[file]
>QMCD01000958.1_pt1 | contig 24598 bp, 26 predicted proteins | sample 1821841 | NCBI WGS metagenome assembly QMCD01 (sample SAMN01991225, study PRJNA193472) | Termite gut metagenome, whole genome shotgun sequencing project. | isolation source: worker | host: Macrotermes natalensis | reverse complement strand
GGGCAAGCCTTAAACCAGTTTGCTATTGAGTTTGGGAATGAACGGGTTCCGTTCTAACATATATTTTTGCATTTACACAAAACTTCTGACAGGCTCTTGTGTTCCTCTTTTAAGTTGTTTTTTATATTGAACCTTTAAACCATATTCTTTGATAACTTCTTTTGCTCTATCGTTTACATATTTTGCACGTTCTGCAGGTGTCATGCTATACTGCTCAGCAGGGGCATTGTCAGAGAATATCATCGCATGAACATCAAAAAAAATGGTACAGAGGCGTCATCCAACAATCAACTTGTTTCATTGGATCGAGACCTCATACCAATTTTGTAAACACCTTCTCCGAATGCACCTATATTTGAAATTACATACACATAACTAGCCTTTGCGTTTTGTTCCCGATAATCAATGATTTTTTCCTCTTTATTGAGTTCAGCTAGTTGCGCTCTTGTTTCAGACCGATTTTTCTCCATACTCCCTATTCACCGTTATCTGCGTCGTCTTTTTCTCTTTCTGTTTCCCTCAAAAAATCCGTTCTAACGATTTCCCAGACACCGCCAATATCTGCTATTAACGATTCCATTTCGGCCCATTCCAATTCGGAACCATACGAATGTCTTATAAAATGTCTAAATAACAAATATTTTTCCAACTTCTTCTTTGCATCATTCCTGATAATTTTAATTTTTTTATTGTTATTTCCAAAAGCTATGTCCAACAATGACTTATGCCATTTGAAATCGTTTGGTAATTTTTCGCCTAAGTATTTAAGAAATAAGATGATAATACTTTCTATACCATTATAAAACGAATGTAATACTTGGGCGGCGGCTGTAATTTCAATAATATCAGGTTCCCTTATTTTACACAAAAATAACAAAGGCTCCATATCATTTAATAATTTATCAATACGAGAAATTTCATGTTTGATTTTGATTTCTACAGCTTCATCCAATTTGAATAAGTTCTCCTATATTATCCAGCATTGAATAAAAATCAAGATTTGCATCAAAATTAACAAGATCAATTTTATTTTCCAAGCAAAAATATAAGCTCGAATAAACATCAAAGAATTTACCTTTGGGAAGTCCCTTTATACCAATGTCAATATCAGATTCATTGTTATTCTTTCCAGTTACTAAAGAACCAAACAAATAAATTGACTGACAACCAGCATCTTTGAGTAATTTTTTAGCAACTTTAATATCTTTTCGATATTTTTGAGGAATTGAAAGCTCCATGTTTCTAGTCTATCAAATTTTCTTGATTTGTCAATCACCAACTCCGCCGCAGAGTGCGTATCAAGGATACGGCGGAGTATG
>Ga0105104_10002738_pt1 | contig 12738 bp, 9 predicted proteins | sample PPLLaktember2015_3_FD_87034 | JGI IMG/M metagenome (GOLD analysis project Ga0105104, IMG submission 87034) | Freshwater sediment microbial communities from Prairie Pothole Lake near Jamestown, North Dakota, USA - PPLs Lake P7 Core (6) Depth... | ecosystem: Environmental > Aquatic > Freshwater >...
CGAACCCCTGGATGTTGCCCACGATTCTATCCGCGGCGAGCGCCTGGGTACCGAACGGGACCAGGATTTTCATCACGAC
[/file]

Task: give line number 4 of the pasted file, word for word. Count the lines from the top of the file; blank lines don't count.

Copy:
CGAACCCCTGGATGTTGCCCACGATTCTATCCGCGGCGAGCGCCTGGGTACCGAACGGGACCAGGATTTTCATCACGAC